Law Enforcement Technology

NOV 2016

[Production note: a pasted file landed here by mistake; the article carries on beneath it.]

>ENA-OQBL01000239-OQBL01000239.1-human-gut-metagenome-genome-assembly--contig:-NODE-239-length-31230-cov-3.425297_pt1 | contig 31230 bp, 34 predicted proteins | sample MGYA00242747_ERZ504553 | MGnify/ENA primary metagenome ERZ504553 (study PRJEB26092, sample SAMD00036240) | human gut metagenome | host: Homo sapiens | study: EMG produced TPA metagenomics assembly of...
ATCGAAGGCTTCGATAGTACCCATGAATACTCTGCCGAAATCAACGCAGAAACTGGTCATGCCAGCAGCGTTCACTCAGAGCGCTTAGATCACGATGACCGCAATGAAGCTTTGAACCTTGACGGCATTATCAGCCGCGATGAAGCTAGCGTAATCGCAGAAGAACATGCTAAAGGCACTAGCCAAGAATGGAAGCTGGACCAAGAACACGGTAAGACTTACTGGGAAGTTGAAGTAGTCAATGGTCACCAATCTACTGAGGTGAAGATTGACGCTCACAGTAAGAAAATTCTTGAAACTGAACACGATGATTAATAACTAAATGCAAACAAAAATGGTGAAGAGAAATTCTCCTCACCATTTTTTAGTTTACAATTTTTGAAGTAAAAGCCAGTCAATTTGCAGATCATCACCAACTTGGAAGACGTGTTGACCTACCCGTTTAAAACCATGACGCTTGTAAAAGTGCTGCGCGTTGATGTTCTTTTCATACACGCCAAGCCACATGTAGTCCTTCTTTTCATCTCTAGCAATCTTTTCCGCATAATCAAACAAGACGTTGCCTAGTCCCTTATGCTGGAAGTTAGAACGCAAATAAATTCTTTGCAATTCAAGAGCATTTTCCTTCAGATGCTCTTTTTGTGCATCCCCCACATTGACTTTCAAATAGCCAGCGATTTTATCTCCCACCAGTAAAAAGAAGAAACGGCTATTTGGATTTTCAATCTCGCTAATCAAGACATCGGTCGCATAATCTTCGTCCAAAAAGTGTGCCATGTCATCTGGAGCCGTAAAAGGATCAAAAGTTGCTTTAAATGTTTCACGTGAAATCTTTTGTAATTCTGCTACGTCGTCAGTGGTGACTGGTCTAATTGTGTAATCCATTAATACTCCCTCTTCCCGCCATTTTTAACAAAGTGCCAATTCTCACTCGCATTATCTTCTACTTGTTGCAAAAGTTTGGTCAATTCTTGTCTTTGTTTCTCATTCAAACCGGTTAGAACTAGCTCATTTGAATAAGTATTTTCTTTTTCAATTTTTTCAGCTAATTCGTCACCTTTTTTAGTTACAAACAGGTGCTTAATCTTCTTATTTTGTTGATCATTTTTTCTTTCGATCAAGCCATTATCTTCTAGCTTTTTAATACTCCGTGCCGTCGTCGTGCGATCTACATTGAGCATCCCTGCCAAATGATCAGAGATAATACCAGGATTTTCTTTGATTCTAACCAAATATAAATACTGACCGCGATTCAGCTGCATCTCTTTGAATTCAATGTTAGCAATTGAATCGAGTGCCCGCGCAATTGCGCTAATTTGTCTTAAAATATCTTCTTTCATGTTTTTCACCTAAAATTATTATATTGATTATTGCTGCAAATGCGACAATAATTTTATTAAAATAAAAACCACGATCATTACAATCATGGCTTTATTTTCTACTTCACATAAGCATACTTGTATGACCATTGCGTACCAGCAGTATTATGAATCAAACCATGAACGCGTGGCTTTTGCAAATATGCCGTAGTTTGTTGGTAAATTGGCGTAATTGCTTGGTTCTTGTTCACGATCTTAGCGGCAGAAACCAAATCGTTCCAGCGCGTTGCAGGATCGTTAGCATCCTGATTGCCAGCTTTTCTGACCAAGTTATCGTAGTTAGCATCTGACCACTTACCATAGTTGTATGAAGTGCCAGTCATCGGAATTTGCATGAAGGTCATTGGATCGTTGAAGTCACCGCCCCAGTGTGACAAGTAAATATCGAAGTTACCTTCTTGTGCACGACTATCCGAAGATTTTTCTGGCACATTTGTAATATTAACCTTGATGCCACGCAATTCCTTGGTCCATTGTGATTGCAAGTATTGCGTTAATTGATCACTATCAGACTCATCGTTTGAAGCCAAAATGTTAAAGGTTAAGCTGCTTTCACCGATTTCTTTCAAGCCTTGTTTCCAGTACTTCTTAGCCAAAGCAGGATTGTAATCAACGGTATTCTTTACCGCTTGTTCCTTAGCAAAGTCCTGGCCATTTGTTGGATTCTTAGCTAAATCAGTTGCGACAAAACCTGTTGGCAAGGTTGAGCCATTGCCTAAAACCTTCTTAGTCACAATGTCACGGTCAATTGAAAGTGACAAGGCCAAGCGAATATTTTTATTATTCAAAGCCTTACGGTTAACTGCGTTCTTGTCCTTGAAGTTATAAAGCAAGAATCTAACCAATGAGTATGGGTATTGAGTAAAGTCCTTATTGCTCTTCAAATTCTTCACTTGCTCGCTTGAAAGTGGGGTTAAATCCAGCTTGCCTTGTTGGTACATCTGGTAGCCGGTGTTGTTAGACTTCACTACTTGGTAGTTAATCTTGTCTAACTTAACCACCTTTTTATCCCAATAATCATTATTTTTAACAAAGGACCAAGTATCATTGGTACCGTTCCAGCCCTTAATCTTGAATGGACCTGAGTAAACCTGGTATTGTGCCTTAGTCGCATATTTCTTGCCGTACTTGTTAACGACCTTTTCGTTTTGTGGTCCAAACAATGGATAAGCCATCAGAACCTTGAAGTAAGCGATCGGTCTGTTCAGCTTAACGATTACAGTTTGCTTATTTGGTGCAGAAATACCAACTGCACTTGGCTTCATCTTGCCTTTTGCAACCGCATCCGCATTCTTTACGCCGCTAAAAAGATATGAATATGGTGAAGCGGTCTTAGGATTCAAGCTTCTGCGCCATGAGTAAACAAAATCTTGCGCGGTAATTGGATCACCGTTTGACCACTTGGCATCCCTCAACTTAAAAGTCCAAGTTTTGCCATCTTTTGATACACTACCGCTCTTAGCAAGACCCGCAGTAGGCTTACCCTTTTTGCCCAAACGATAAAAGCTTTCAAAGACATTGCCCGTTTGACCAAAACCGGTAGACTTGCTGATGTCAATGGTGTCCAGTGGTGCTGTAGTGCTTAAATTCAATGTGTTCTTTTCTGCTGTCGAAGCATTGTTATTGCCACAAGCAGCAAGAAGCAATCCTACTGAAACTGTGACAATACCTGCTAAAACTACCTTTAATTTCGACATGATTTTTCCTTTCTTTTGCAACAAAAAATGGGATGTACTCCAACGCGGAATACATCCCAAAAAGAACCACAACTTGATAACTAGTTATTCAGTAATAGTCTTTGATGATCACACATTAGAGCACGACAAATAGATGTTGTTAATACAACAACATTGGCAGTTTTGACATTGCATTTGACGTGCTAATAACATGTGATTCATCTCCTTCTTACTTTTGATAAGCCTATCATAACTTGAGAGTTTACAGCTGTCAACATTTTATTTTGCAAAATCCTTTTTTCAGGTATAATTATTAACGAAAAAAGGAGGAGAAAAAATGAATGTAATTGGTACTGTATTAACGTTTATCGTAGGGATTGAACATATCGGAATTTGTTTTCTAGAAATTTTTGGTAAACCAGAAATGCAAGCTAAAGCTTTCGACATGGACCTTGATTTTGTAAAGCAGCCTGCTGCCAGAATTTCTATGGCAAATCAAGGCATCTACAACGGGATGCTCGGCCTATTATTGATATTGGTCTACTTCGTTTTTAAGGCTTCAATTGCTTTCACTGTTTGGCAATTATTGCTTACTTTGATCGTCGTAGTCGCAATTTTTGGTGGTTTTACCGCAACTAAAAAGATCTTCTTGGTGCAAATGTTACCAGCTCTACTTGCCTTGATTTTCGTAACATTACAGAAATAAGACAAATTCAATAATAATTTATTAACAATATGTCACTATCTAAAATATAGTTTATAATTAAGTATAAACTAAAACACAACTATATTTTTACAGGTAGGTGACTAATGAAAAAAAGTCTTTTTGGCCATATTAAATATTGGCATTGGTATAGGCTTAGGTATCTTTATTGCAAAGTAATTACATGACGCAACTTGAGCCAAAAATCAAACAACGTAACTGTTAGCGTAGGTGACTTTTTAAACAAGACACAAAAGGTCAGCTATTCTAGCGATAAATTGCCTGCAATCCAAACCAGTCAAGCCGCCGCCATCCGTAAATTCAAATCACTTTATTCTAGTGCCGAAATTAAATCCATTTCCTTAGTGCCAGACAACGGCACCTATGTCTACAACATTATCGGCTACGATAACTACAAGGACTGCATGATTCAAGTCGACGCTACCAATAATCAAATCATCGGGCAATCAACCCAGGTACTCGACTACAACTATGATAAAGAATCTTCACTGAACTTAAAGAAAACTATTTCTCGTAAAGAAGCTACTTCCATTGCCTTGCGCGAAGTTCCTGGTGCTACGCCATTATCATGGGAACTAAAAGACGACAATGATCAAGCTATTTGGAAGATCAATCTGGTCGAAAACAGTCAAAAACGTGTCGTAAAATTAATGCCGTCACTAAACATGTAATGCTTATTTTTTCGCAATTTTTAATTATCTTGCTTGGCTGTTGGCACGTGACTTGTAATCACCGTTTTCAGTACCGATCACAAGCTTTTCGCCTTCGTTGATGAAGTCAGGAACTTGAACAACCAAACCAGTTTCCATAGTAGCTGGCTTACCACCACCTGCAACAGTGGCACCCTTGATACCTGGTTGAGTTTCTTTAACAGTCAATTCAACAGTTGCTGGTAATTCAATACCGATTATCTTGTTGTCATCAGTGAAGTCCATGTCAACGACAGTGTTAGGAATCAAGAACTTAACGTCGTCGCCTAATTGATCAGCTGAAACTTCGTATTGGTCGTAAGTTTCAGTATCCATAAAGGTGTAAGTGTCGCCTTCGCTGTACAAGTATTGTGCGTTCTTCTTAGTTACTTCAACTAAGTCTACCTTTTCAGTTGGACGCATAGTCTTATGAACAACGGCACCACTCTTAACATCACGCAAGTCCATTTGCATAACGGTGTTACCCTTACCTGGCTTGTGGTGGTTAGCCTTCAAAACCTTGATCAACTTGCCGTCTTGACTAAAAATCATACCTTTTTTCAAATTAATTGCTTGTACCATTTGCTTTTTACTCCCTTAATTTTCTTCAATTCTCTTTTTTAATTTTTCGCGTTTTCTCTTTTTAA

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Page 20 of 43 NOVEMBER 2016 LAW ENFORCEMENT TECHNOLOGY 21 all horseback back then, there wasn't any mechanization when we started off," he says. Then, in a way, prohibition bought MSP their first patrol vehicles with seized bootlegger cars being used for patrol. "We didn't necessarily buy our first cars," jokes McCarthy. "It just hap- pened to be whatever we ended up [in] possession of." By the late 1940s to 1950s the agen- cy began requesting bids for vehicle manufacturers. Not wanting to go blind into a purchase, they then started their testing. Low-bid cars were put out to determine whether or not they would be suitable for police work. "They would actually only test the low bid car and as long as it was acceptable they purchased more," says McCarthy. The story takes a turn in late 1950s, where $4 was the difference between the lowest bid vehicles—making one wonder what performance would be gained by another $4. How else to Acceleration / Top Speed Top Speed (MPH) 0 to 60 MPH (seconds) BMW R 1200 RT-P 136 4.31 Can-AM Spyder F3P 120 5.76 Chevrolet Caprice 3.6L RWD 147 7.91 Chevrolet Caprice 6.0L RWD 155 6.11 Chevrolet Tahoe 5.3L RWD 132 7.97 Chevrolet Tahoe 5.3L 4WD 121 8.08 Dodge Charger 3.6L 2.62 RWD 142 8.06 Dodge Charger 5.7L 2.62 RWD 150 6.17 Dodge Charger 5.7L 3.08 AWD 150 6.05 Ford SSP Sedan 2.0L Ecoboost FWD 120 8.26 Ford PI Sedan 3.5L FWD 133 7.78 Ford PI Sedan 3.7L AWD 133 7.43 Ford PI Sedan 3.5L Ecoboost AWD 150 5.7 Ford PI Utility 3.7L AWD 132 7.99 Ford PI Utility 3.5L Ecoboost AWD 130 6.4 Harley-Davidson Electra Glide 109 5.38 Harley-Davidson Road King 110 5.42 Harley-Davidson Electra Glide, Stage 3 110 4.43 Zero Motorcycles DSRP n/a n/a 1980 Plymouth Gran Fury 124.6 11.31 1980 Chevrolet Impala 110.4 12.955 a winner, nor were they ever designed to resemble a race. Yet, top performanc- es are difficult to overlook. In braking, the three-wheeled Can-Am Spyder looks to stop shortest at a projected 118.9 feet from a 60 MPH speed. Yet, the Harley-Davidson Road King record- ed the shortest deceleration rate of the motorcycles (28.16) and second of the entire group. On the flip side, Ford's Utility 3.5L Ecoboost all-wheel drive accelerated to 60 MPH quickest as far as SUVs go. One of the Dodge Charger 5.7s had a top projected distance for a vehicle, however, at 123.2 feet. But if get-up-and-go sounds more up your alley, check out the 2017 BMW R 1200 RT-P—once again it ended up the quickest motorcycle with both top speed (136 MPH) and acceleration to 60 (4.31 seconds). In comparison, the Chevrolet Caprice 6 liter was able to reach 155 MPH, while the Ford Police Interceptor Sedan 3.5 liter Ecoboost all-wheel drive was able to reach the 60 MPH mark quickest in 5.7 seconds. Grattan Raceway's two mile road course returned a difference of about eight seconds between quickest time to least. It may have had to do with the acceleration capability, but the Ford Police Interceptor 3.5 liter Ecoboost all wheel drive recorded an average lap time of 1:35.34 seconds with the always nimble BMW R 1200 RT-P clocking a 1:39.14. What does four seconds per mile mean to you? To compare older models to today, LET has included archived MSP data for braking and acceleration from a Plymouth Gran Fury and Chevrolet Impala, tested in October 1979. About that $4 In my interview with one of the MSP drivers of the Precision Driving Unit, Sgt. Michael McCarthy was able to give me the story of how the vehicle evaluation event began. Back in the day (a Wednesday, I believe), MSP were hired during World War I to secure Michigan's iron mines. Afterward they were kept on as the police force. "It was know if not test both? That continued until 20 years later, "the testing as it is known today, the one that we consider our 'first' year was 1975," says McCarthy. "Other than the equipment used, [this test program] was the same since." Acceleration, deceleration rates, top speed, and a dynamic course has been—and will be for the foreseeable future—a mainstay in the Michigan State Police Vehicle Tests and Evaluations. Over a hundred or more attend the event now, but early-on it wasn't always a popular expectation. McCarthy explains that about five people came to watch the first year. The following year brought 30 or so. The story goes, he says, that one of the vehicle manu- facturers observing the hungry mass suggested serving food. The tradition stuck. Today each manufacturer is held responsible for one of three meals—a breakfast, a lunch that same day, or a lunch at the Grattan Raceway. Want to keep the image so many budget dollars built? From the outside, the 2017 Chevrolet Impala (above) and the Tahoe (below) didn't diverge from the designs of year's past.

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